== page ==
COS 51-4: Patterns of gene flow and population evolution during a recent range expansion of an invasive plant
Alisa Ramakrishnan, Trieste Dobberstein, David M. Rosenthal, and Mitchell B. Cruzan. Portland State University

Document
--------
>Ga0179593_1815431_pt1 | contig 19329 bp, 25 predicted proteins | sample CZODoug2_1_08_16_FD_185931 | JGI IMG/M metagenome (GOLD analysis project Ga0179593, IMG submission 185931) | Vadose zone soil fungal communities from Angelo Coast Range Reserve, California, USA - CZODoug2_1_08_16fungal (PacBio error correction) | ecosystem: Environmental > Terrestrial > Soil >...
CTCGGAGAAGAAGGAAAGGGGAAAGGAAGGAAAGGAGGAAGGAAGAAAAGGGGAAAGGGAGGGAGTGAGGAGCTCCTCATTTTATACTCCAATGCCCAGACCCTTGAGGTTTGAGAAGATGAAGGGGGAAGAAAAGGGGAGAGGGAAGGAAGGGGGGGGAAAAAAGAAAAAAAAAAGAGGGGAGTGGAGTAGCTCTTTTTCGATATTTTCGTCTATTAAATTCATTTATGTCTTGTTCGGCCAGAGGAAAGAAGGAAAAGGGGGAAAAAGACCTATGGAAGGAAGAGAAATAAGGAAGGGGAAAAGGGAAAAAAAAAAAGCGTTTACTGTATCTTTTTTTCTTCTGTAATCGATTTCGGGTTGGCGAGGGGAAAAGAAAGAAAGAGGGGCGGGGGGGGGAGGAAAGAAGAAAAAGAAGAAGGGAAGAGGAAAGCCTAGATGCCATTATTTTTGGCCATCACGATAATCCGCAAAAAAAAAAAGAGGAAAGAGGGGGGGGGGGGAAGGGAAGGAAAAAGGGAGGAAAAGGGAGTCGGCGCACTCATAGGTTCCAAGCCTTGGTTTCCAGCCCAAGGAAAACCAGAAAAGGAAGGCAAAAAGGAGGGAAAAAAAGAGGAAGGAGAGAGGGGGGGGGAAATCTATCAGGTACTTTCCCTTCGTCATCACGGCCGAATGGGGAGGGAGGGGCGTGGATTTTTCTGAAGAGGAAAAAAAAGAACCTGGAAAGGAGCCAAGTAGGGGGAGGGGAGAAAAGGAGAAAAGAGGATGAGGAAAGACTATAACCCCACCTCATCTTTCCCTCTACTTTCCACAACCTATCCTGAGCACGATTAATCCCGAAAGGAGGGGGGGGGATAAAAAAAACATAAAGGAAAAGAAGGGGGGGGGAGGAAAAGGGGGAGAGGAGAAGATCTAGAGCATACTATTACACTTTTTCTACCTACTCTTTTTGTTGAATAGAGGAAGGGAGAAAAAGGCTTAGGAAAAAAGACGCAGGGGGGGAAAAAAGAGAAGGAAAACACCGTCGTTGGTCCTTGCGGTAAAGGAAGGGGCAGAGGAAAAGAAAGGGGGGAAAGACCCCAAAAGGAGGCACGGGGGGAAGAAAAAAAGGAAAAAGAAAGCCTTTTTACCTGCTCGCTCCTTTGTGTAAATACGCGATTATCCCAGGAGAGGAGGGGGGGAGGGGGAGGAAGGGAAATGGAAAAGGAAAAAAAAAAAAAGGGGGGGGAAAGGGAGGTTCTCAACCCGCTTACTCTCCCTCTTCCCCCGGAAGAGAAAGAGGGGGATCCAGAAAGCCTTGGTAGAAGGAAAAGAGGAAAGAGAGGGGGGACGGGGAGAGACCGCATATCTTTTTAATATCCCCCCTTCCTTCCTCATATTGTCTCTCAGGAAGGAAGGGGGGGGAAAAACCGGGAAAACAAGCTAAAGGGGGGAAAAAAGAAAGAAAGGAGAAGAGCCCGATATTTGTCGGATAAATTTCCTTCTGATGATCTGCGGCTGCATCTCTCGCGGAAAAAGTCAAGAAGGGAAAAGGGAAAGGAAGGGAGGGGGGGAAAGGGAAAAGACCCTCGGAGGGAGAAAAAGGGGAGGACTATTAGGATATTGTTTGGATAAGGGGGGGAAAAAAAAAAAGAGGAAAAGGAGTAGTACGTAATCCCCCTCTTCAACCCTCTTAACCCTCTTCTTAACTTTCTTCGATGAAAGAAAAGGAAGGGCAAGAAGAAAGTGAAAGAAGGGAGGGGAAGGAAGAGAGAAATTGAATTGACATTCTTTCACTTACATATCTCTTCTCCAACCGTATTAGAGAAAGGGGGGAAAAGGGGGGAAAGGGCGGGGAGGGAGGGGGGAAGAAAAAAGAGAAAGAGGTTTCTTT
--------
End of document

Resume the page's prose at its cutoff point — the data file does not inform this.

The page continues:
Dispersal patterns during species' range expansions can strongly influence ecological traits of populations. Invasive species are ideal for studying the evolutionary ecology of species' range expansions. Because dispersal is difficult to measure directly, we used molecular markers as surrogates. We amplified microsatellite markers within and among populations of Brachypodium sylvaticum in Oregon, where it began expanding about 20 years ago. This grass species is aggressively expanding its range. We studied genetic diversity and dispersal in both central and peripheral populations at two geographic levels; 1) throughout Oregon, 2) along a small stretch of three parallel roads. Genetic diversity patterns are generally consistent with expectations; peripheral populations are generally genetically depauperate with high amounts of structure (avg. Fst=0.71, n=9), and central populations are more diverse with relatively low structure (avg. Fst=0.40, n=12). Patterns of dispersal were more complicated than we originally thought, with long-distance dispersal being common, at both geographic scales. Studies such as this one can help identify factors important to the ecology and evolution of successful invasive species, such as presence of multiple introductions and dispersal patterns. Research conducted early in the evolution of an invasive species may help predict other species that could become invasive, in addition to identifying populations that could be targeted for intense management.